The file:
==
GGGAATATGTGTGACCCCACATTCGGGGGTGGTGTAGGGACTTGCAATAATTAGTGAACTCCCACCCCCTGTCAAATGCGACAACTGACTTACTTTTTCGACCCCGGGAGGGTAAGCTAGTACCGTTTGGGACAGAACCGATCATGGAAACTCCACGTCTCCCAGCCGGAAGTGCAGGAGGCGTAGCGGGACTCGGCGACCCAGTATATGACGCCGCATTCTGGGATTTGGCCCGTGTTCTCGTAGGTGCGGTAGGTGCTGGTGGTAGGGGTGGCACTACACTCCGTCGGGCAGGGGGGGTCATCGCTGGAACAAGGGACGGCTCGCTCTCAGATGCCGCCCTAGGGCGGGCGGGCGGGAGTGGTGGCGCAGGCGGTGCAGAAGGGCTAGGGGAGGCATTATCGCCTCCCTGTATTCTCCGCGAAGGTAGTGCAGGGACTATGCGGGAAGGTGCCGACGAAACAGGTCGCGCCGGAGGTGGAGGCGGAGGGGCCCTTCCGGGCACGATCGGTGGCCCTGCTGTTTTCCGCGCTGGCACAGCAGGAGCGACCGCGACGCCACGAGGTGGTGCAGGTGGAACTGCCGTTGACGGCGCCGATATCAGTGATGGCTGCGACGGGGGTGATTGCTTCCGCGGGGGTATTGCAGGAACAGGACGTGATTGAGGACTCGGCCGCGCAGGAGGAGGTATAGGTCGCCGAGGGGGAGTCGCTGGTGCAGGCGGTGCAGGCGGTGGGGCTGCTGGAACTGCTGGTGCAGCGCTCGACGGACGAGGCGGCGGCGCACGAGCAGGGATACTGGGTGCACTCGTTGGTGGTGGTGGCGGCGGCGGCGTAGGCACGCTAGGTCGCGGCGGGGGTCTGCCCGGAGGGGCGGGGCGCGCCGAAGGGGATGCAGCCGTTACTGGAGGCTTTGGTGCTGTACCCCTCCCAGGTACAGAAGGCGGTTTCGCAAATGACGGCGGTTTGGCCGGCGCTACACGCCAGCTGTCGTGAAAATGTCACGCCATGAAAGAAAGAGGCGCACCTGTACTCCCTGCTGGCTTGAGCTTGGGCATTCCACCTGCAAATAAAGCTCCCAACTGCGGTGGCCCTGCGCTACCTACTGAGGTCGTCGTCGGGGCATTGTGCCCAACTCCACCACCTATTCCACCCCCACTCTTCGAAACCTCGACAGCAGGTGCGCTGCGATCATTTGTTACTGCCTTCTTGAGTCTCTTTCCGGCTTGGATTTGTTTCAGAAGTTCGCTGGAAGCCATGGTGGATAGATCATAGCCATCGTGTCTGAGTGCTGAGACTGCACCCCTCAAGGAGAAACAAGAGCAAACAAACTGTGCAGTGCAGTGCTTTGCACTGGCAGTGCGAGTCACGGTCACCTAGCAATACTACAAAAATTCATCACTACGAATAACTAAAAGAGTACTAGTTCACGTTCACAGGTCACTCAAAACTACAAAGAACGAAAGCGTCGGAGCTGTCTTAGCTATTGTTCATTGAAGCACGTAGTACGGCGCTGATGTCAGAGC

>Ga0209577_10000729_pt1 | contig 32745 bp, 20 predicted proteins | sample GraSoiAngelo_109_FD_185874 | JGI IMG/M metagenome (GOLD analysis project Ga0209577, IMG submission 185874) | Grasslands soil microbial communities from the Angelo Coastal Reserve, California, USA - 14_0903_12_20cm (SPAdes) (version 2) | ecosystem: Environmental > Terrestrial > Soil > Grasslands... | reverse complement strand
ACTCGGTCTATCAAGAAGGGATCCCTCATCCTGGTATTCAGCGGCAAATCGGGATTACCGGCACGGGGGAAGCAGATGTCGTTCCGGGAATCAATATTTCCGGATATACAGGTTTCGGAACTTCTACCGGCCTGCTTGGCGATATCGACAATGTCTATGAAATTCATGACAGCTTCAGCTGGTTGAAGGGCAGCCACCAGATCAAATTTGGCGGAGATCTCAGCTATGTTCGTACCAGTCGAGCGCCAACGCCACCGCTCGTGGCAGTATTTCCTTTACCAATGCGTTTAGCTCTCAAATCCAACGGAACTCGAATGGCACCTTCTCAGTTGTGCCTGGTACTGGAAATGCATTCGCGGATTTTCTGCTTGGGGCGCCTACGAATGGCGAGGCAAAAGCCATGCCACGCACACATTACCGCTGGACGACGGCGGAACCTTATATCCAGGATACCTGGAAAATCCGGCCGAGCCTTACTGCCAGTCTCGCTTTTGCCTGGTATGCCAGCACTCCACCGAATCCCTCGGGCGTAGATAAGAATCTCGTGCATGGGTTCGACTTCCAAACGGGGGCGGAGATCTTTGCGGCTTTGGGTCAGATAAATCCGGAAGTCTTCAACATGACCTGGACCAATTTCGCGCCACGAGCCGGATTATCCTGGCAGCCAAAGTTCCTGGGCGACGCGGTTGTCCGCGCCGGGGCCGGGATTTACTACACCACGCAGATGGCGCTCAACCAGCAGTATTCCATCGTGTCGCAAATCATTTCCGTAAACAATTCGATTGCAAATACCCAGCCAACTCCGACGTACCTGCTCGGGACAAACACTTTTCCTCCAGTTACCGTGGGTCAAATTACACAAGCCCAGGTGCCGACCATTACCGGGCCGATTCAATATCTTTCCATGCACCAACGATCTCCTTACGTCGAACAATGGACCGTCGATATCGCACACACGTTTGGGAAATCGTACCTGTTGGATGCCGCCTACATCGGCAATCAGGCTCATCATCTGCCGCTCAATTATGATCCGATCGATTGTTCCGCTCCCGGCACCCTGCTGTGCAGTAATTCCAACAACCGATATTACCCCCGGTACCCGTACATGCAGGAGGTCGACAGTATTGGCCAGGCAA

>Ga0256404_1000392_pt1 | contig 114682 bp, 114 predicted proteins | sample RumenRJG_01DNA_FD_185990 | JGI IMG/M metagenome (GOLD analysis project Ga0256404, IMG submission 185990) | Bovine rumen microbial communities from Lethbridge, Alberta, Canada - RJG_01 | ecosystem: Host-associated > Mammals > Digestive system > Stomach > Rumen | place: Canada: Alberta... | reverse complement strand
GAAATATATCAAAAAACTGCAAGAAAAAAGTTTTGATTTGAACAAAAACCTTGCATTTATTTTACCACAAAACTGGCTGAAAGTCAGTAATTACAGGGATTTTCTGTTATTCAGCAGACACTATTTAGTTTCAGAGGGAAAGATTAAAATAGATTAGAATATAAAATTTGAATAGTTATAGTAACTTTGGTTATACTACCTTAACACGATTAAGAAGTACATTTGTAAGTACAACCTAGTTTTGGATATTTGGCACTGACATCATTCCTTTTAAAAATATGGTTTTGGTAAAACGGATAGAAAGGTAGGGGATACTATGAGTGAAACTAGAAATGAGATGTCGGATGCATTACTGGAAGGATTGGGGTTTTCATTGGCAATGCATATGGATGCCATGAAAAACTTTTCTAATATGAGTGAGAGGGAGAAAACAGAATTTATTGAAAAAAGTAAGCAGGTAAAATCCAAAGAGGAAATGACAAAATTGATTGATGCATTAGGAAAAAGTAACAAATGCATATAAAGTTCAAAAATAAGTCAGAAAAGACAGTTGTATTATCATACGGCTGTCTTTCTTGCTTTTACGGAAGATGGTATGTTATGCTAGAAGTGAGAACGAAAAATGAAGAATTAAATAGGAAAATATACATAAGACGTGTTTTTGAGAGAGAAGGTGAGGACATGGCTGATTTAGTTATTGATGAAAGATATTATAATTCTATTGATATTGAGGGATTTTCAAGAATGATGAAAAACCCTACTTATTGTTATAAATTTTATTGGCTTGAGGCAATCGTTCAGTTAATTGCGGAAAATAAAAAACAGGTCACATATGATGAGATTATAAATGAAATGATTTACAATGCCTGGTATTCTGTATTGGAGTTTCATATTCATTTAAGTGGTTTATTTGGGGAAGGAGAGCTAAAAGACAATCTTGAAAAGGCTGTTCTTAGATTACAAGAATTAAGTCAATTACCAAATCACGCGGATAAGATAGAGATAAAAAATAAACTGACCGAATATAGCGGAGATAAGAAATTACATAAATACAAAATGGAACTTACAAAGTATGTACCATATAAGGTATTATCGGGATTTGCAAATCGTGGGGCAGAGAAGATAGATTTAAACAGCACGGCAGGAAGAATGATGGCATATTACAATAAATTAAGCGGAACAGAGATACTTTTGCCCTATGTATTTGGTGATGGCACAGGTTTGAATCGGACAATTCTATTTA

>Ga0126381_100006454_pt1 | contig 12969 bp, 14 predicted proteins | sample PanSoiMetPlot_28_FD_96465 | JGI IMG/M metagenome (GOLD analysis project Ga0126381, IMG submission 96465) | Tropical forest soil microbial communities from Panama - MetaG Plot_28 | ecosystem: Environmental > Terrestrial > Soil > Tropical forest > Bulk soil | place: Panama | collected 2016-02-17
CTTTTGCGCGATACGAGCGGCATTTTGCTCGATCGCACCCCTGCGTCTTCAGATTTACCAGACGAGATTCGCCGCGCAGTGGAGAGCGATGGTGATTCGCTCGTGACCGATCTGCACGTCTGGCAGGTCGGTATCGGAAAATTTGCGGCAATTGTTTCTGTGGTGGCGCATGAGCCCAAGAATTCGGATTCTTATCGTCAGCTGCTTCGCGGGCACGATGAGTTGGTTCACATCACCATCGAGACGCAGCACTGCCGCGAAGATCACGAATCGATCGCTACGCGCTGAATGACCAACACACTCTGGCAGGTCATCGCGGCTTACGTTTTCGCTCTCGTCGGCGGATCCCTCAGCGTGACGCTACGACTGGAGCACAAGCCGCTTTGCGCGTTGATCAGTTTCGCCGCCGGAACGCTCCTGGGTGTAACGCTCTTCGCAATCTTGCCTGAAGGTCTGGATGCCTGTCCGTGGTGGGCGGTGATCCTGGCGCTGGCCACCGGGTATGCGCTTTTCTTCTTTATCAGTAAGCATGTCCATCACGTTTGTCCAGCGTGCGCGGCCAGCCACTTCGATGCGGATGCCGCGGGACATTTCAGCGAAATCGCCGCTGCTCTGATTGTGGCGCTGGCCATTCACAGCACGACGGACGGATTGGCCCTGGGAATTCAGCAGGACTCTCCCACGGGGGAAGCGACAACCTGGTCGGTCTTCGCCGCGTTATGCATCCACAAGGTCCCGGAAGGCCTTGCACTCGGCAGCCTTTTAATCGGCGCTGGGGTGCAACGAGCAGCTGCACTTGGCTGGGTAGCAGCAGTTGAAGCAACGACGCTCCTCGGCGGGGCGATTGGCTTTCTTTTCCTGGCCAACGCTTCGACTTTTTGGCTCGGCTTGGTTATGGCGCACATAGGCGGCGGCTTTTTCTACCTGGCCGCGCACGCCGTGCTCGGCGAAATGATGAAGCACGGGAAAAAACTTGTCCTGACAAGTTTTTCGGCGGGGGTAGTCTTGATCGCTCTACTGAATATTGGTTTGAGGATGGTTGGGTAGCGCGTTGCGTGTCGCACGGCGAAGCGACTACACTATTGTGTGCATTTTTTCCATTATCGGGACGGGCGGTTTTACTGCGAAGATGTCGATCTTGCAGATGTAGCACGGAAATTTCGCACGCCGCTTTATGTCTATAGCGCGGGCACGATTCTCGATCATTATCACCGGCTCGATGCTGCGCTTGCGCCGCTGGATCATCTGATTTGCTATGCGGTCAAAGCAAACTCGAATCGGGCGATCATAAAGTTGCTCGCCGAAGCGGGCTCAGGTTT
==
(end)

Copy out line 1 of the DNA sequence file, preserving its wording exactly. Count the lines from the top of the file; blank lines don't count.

GGGAATATGTGTGACCCCACATTCGGGGGTGGTGTAGGGACTTGCAATAATTAGTGAACTCCCACCCCCTGTCAAATGCGACAACTGACTTACTTTTTCGACCCCGGGAGGGTAAGCTAGTACCGTTTGGGACAGAACCGATCATGGAAACTCCACGTCTCCCAGCCGGAAGTGCAGGAGGCGTAGCGGGACTCGGCGACCCAGTATATGACGCCGCATTCTGGGATTTGGCCCGTGTTCTCGTAGGTGCGGTAGGTGCTGGTGGTAGGGGTGGCACTACACTCCGTCGGGCAGGGGGGGTCATCGCTGGAACAAGGGACGGCTCGCTCTCAGATGCCGCCCTAGGGCGGGCGGGCGGGAGTGGTGGCGCAGGCGGTGCAGAAGGGCTAGGGGAGGCATTATCGCCTCCCTGTATTCTCCGCGAAGGTAGTGCAGGGACTATGCGGGAAGGTGCCGACGAAACAGGTCGCGCCGGAGGTGGAGGCGGAGGGGCCCTTCCGGGCACGATCGGTGGCCCTGCTGTTTTCCGCGCTGGCACAGCAGGAGCGACCGCGACGCCACGAGGTGGTGCAGGTGGAACTGCCGTTGACGGCGCCGATATCAGTGATGGCTGCGACGGGGGTGATTGCTTCCGCGGGGGTATTGCAGGAACAGGACGTGATTGAGGACTCGGCCGCGCAGGAGGAGGTATAGGTCGCCGAGGGGGAGTCGCTGGTGCAGGCGGTGCAGGCGGTGGGGCTGCTGGAACTGCTGGTGCAGCGCTCGACGGACGAGGCGGCGGCGCACGAGCAGGGATACTGGGTGCACTCGTTGGTGGTGGTGGCGGCGGCGGCGTAGGCACGCTAGGTCGCGGCGGGGGTCTGCCCGGAGGGGCGGGGCGCGCCGAAGGGGATGCAGCCGTTACTGGAGGCTTTGGTGCTGTACCCCTCCCAGGTACAGAAGGCGGTTTCGCAAATGACGGCGGTTTGGCCGGCGCTACACGCCAGCTGTCGTGAAAATGTCACGCCATGAAAGAAAGAGGCGCACCTGTACTCCCTGCTGGCTTGAGCTTGGGCATTCCACCTGCAAATAAAGCTCCCAACTGCGGTGGCCCTGCGCTACCTACTGAGGTCGTCGTCGGGGCATTGTGCCCAACTCCACCACCTATTCCACCCCCACTCTTCGAAACCTCGACAGCAGGTGCGCTGCGATCATTTGTTACTGCCTTCTTGAGTCTCTTTCCGGCTTGGATTTGTTTCAGAAGTTCGCTGGAAGCCATGGTGGATAGATCATAGCCATCGTGTCTGAGTGCTGAGACTGCACCCCTCAAGGAGAAACAAGAGCAAACAAACTGTGCAGTGCAGTGCTTTGCACTGGCAGTGCGAGTCACGGTCACCTAGCAATACTACAAAAATTCATCACTACGAATAACTAAAAGAGTACTAGTTCACGTTCACAGGTCACTCAAAACTACAAAGAACGAAAGCGTCGGAGCTGTCTTAGCTATTGTTCATTGAAGCACGTAGTACGGCGCTGATGTCAGAGC